New Approach to Unclogging Coronary Arteries
The traditional approach to angioplasty, a medical procedure in which cardiologists clear blockages in coronary arteries, involves inserting a catheter into the patient’s femoral artery, a very large blood vessel buried at the groin deep in a patient’s leg.
Now cardiologists at AAMC have another route to restore blood flow to the heart muscle—through the wrist. It’s called radial artery angioplasty and is especially beneficial to patients like Jim Smith, 68, of Centreville, MD.
He was rushed to the hospital by ambulance after suffering a heart attack. Doctors on the Eastern Shore had sent him across the Bay Bridge to AAMC where nurses, technicians and interventional cardiologists were waiting for him in the Cardiac Catheterization Lab. The Cath Lab team is on call 24 hours a day, 365 days a year to save the lives of heart attack patients.
For Jim who had already had a deep vein thrombosis removed from his leg, catheterization through the femoral artery posed a slightly higher risk of complications. Fortunately, interventional cardiologist Scott Katzen, MD, was able to offer a newer, safer route to Jim’s heart—catheterization at the wrist, the radial artery.
“The radial artery approach has a lower risk of bleeding complications,” said Dr. Katzen who has performed hundreds of radial artery catheterizations. “It’s more comfortable for the patients, and they literally can be in bed sitting up eating their lunch a half hour after the procedure.” After a femoral artery catheterization, patients must lay flat for several hours.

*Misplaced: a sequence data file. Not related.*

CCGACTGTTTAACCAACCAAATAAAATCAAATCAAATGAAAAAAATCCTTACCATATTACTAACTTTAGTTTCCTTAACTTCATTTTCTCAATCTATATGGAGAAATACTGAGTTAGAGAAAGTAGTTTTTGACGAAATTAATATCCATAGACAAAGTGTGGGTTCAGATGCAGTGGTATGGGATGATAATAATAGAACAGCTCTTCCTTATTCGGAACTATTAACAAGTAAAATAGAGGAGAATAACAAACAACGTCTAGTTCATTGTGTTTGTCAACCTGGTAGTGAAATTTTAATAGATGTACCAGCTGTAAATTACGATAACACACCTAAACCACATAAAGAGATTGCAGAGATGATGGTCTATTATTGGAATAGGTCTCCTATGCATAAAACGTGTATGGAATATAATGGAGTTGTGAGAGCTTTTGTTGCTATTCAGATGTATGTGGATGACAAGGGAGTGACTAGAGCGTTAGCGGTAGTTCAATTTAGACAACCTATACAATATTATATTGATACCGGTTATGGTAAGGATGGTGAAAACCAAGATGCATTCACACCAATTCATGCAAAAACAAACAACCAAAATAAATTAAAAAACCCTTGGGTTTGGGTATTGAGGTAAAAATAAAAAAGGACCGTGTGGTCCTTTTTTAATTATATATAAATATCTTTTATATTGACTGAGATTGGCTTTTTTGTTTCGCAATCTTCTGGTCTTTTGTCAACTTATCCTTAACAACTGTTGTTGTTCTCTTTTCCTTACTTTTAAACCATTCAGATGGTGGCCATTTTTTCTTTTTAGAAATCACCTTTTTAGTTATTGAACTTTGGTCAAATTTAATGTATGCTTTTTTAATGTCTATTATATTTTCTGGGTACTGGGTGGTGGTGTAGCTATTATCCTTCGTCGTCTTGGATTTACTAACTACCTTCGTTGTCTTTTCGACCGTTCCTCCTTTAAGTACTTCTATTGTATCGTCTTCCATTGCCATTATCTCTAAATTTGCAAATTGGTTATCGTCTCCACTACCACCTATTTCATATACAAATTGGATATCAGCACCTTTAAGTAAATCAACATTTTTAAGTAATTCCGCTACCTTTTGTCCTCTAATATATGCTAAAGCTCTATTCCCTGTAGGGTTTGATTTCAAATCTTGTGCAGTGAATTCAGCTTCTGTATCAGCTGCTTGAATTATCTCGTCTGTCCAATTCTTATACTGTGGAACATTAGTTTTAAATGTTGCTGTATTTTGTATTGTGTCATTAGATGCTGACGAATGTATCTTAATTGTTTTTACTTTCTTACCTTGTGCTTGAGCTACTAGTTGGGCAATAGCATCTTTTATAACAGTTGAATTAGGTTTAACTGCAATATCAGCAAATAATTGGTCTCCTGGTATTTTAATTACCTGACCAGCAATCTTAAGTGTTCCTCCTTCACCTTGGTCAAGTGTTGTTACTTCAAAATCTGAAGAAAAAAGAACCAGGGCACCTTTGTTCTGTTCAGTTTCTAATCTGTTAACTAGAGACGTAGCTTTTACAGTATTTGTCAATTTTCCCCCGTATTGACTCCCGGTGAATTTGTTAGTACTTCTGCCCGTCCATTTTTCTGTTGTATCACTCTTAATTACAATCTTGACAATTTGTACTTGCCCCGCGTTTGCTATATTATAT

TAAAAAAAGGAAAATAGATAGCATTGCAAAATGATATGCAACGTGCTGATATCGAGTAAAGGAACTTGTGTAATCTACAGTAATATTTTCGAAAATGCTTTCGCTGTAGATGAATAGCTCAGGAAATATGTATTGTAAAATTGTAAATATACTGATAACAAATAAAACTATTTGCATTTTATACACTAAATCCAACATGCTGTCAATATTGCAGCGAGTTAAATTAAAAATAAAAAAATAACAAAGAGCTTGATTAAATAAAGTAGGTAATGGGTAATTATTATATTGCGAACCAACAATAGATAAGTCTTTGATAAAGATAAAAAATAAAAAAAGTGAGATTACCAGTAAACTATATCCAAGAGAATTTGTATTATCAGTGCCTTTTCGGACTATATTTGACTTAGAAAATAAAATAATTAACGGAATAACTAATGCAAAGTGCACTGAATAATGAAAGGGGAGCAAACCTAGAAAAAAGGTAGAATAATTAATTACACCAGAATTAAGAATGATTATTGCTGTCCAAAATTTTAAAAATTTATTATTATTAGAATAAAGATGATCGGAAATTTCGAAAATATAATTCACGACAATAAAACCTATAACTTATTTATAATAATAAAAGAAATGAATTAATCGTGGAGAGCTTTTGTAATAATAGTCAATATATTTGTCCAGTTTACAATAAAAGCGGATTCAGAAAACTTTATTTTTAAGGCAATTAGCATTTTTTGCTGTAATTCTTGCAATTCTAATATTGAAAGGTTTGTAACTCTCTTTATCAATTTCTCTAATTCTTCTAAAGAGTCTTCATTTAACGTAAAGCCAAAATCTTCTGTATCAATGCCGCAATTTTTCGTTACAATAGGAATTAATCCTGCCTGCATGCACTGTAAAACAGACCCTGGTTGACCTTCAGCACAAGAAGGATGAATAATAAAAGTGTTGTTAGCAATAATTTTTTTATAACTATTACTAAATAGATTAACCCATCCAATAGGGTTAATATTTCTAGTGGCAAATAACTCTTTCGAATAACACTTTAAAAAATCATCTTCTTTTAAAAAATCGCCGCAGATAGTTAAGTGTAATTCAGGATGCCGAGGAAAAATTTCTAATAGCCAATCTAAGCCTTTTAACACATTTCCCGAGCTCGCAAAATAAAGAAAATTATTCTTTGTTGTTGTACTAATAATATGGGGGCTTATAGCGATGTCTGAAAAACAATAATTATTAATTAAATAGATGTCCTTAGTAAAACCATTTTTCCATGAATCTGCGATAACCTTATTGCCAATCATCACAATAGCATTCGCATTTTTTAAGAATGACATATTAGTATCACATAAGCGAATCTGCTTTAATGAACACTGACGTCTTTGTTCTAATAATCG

By inserting the catheter, a long and narrow tube, into the radial artery and threading it up to a patient’s heart, Dr. Katzen cleared the blockage. The catheter has a tiny balloon inside which is deployed to open the clot. In some cases, cardiologists also may insert and leave a stent to keep an artery open. A stent is a small narrow metal mesh tube-like device.
Since September 2012, Dr. Katzen has been performing radial artery catheterizations regularly at AAMC, and patients like Jim have been impressed with how easy it was to go through. “It was amazing. There was no pain involved at all,” said Jim. “It was just like having blood drawn except that instead of drawing blood they put a catheter in there.” The day after his heart attack, Jim was back at home. “The procedure was just so smooth and easy,” he said, “There were no after effects or any recovery time, it was really great.”